Breakwater Lighting up for Safety
Written by Muskegon Chronicle   
Monday, 25 June 2007 05:12
Installation of safety lights along Muskegon's south breakwater went full speed ahead Friday, after the U.S. Coast Guard determined that such lights would not pose a hindrance to navigation and gave its OK.

"This is a really positive outcome for this project," said Arn Boezaart of the Community Foundation for Muskegon County. The foundation is administering a pier safety grant from Lou and Ann Eklund of Muskegon, and Boezaart chaired a special committee to oversee the effort.

Muskegon's south breakwater arm has been the scene of many boat crashes, drownings and near-drownings over the years. The plan is to install 12 solar-powered lights 150 feet apart along the outer breakwater as a means of warning nighttime boaters to steer clear.

To aid swimmers in distress, a detachable life ring will be affixed to each of the 10-foot light poles.

The third aspect of the pier safety project will see the installation of a 911 call box at the beach end of the breakwater, possibly by the Fourth of July weekend, Boezaart said.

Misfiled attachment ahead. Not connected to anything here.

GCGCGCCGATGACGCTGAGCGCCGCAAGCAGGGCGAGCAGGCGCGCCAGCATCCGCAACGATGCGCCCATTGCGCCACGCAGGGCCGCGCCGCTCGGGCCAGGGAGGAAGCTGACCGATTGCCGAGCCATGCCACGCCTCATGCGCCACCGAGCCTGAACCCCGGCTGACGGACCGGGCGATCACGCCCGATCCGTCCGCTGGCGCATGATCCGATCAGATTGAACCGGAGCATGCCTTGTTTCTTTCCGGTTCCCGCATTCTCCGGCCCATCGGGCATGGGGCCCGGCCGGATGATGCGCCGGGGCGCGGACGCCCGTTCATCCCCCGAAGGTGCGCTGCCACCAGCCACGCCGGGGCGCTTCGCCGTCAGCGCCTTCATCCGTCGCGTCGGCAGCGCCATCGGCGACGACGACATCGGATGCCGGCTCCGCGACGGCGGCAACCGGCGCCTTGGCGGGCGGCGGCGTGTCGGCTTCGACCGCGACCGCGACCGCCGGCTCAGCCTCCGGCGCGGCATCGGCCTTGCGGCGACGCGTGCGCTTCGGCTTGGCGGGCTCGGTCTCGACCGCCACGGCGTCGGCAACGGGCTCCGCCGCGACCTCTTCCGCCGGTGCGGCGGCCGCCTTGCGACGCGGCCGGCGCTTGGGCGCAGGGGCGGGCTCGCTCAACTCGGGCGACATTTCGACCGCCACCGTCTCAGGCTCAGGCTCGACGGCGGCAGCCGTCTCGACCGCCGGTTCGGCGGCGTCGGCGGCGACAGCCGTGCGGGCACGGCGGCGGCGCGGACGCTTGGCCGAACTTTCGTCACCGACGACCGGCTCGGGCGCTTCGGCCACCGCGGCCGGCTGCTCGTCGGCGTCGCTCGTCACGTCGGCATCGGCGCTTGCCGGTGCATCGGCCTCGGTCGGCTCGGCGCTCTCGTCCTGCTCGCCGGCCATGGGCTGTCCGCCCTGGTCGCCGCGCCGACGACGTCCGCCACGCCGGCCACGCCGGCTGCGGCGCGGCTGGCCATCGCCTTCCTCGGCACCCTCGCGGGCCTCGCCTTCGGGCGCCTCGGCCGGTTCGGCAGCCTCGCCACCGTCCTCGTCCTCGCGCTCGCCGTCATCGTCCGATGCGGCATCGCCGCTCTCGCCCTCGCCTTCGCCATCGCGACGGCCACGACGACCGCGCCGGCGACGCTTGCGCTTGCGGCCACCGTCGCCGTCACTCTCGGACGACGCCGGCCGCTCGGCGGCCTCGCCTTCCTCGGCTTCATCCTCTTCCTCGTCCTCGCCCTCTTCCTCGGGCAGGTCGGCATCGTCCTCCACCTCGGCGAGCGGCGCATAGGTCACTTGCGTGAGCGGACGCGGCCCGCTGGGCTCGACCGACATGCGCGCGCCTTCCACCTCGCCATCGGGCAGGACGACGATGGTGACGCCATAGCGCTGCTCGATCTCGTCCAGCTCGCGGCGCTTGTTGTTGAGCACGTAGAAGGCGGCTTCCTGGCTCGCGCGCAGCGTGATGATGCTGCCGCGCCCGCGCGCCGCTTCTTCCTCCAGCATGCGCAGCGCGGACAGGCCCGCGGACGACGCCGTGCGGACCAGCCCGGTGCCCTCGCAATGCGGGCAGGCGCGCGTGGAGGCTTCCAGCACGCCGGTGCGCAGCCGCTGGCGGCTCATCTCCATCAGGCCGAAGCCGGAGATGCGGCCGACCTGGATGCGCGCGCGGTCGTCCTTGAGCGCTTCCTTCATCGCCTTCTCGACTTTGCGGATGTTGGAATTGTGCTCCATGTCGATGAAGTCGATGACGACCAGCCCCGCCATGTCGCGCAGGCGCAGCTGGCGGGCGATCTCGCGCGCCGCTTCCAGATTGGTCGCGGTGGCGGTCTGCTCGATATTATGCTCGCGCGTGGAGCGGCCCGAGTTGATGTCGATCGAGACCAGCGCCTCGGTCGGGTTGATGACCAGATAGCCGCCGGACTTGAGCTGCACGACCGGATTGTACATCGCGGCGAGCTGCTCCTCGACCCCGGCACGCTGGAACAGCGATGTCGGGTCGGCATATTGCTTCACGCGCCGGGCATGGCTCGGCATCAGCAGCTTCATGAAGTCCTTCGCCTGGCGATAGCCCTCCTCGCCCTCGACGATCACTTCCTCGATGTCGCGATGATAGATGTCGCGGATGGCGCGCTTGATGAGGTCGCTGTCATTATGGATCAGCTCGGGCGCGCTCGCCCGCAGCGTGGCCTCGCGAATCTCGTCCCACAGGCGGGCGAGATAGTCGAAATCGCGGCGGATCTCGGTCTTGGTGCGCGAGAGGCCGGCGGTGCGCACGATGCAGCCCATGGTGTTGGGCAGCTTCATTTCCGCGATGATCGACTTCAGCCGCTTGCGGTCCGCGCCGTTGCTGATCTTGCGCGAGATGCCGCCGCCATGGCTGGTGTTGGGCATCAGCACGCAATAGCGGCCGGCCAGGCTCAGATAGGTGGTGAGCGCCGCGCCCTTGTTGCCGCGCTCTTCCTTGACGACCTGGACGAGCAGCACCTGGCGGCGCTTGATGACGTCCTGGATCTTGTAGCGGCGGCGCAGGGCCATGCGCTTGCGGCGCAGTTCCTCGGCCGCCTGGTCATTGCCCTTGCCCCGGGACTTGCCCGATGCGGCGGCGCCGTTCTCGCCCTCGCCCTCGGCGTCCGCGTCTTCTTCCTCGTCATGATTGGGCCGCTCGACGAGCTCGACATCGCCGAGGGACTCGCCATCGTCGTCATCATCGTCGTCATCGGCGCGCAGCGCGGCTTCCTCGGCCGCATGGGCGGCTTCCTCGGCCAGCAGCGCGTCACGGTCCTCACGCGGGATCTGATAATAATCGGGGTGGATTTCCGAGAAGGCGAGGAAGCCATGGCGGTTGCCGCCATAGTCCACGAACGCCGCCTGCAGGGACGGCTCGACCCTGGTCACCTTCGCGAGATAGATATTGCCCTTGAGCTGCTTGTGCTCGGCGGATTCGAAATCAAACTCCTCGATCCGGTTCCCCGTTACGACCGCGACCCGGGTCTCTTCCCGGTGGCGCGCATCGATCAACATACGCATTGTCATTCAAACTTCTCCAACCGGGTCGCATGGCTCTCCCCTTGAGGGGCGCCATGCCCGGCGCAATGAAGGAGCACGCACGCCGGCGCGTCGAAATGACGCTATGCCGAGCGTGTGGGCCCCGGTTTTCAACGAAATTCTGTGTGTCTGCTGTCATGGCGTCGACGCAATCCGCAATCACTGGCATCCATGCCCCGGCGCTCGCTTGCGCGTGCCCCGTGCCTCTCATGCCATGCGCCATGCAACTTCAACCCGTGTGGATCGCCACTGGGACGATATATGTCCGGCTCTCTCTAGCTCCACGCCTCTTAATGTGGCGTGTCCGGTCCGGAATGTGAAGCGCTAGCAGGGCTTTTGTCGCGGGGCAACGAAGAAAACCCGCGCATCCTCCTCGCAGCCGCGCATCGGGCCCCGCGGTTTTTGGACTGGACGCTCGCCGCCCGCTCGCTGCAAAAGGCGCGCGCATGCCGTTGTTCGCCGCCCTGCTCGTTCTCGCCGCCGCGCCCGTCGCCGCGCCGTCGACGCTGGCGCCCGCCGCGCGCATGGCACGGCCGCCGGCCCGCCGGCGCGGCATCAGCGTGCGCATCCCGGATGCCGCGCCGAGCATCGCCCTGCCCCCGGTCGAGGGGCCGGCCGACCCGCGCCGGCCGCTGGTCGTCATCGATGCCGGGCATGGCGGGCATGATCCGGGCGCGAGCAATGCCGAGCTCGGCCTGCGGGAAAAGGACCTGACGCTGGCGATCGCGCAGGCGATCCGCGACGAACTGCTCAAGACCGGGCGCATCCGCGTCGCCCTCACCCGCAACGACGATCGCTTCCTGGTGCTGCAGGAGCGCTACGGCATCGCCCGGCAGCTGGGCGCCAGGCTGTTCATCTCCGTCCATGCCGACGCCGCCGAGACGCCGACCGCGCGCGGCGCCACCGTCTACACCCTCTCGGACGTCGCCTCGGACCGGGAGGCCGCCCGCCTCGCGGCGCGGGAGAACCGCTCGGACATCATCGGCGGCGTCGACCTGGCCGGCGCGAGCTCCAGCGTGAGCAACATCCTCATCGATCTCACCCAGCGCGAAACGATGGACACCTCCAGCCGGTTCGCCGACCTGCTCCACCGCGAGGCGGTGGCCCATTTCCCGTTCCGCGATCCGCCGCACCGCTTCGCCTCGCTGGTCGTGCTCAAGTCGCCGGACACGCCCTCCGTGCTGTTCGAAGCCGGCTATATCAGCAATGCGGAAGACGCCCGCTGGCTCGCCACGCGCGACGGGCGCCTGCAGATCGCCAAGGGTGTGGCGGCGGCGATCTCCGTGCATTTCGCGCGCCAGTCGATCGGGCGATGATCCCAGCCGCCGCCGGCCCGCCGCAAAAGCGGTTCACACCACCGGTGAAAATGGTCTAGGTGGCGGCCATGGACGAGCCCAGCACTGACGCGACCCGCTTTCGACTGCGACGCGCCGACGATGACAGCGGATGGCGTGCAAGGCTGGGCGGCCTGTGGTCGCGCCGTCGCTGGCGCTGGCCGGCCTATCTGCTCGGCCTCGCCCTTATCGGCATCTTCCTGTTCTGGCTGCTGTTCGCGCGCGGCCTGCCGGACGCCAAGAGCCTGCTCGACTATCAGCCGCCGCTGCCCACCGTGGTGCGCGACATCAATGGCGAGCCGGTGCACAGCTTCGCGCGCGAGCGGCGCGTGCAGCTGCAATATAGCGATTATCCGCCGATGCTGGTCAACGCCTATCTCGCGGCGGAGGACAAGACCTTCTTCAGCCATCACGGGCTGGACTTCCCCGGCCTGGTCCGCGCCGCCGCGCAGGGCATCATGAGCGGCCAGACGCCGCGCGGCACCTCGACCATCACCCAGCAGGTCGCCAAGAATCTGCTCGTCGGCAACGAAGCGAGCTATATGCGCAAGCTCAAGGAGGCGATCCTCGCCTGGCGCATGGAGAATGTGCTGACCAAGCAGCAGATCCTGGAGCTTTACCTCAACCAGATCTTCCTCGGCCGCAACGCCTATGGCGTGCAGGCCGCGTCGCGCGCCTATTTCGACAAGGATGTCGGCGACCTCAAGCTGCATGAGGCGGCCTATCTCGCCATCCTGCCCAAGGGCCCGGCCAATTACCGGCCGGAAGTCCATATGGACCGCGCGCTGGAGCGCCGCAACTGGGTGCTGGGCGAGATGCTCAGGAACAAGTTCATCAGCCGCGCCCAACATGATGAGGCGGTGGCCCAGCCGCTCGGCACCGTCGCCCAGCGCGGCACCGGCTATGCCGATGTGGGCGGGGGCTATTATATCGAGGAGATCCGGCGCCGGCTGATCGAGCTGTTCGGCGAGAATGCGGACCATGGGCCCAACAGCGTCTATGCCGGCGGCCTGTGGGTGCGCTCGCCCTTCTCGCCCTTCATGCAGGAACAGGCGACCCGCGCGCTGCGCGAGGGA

The pier safety project was a joint effort by the community foundation, the city of Muskegon, the Muskegon County Sheriff's Marine Division, the U.S. Army Corps of Engineers and the Coast Guard.

"It is noteworthy how quickly this came together," Boezaart said. "We had all the right people at the table to make this happen."

Once everything is in place, Boezaart said a ribbon-cutting ceremony acknowledging those involved would be scheduled early in August.

The Coast Guard's Aids to Navigation Team had been concerned that additional lights could be confusing to boaters and impede safe navigation in and out of Muskegon's outer harbor.

As a test, one of the lights was set up near the breakwater "elbow" early this month. It was adjusted to operate at 50 percent power, making it visible from 1.6 miles. Three more lights were added, and commercial shippers, as well as the Lake Express cross-lake service, were asked to evaluate.

"They said it didn't pose a problem with navigation ability," Boezaart said.

That was confirmed by Coast Guard Lt. Cmdr. Steve Lowe, commander of the Grand Haven sector office, which gave the all-clear to install the remaining lights.

"Based on what we heard back from shippers, it appears they'll be OK," he said Friday. "Once they're all up we'll take a look at it again, but they did not seem to have an impact on boater traffic."

The Coast Guard's stance came as welcome news to Sgt. Gary Berdinski of the sheriff's marine detail.

"This is super -- I'm really impressed," said Berdinski, who has been pushing for warning lights along the breakwater since covering his first boating accident there 23 years ago.

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